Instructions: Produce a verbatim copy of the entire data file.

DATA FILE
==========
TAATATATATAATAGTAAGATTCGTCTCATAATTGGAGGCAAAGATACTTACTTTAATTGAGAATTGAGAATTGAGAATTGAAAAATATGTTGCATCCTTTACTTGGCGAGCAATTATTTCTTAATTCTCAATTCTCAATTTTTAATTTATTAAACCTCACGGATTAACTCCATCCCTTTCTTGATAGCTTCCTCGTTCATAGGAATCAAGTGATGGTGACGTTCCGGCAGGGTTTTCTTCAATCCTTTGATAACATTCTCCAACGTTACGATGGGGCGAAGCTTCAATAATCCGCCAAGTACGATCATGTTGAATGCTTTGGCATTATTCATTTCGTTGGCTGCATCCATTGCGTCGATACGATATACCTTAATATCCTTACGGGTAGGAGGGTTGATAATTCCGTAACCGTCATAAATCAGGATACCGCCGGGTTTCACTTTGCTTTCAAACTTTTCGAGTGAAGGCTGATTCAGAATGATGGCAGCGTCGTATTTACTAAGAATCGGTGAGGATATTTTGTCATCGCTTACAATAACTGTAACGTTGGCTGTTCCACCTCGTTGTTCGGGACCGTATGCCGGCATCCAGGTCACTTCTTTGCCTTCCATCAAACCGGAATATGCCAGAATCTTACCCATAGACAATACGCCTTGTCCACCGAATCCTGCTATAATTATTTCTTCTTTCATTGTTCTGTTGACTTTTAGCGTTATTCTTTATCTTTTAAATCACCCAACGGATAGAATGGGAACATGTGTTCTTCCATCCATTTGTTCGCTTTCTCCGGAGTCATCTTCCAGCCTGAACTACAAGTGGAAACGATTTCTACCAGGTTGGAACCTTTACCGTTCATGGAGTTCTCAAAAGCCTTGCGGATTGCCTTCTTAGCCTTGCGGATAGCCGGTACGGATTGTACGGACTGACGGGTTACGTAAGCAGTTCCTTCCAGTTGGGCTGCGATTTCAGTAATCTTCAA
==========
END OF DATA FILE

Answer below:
TAATATATATAATAGTAAGATTCGTCTCATAATTGGAGGCAAAGATACTTACTTTAATTGAGAATTGAGAATTGAGAATTGAAAAATATGTTGCATCCTTTACTTGGCGAGCAATTATTTCTTAATTCTCAATTCTCAATTTTTAATTTATTAAACCTCACGGATTAACTCCATCCCTTTCTTGATAGCTTCCTCGTTCATAGGAATCAAGTGATGGTGACGTTCCGGCAGGGTTTTCTTCAATCCTTTGATAACATTCTCCAACGTTACGATGGGGCGAAGCTTCAATAATCCGCCAAGTACGATCATGTTGAATGCTTTGGCATTATTCATTTCGTTGGCTGCATCCATTGCGTCGATACGATATACCTTAATATCCTTACGGGTAGGAGGGTTGATAATTCCGTAACCGTCATAAATCAGGATACCGCCGGGTTTCACTTTGCTTTCAAACTTTTCGAGTGAAGGCTGATTCAGAATGATGGCAGCGTCGTATTTACTAAGAATCGGTGAGGATATTTTGTCATCGCTTACAATAACTGTAACGTTGGCTGTTCCACCTCGTTGTTCGGGACCGTATGCCGGCATCCAGGTCACTTCTTTGCCTTCCATCAAACCGGAATATGCCAGAATCTTACCCATAGACAATACGCCTTGTCCACCGAATCCTGCTATAATTATTTCTTCTTTCATTGTTCTGTTGACTTTTAGCGTTATTCTTTATCTTTTAAATCACCCAACGGATAGAATGGGAACATGTGTTCTTCCATCCATTTGTTCGCTTTCTCCGGAGTCATCTTCCAGCCTGAACTACAAGTGGAAACGATTTCTACCAGGTTGGAACCTTTACCGTTCATGGAGTTCTCAAAAGCCTTGCGGATTGCCTTCTTAGCCTTGCGGATAGCCGGTACGGATTGTACGGACTGACGGGTTACGTAAGCAGTTCCTTCCAGTTGGGCTGCGATTTCAGTAATCTTCAA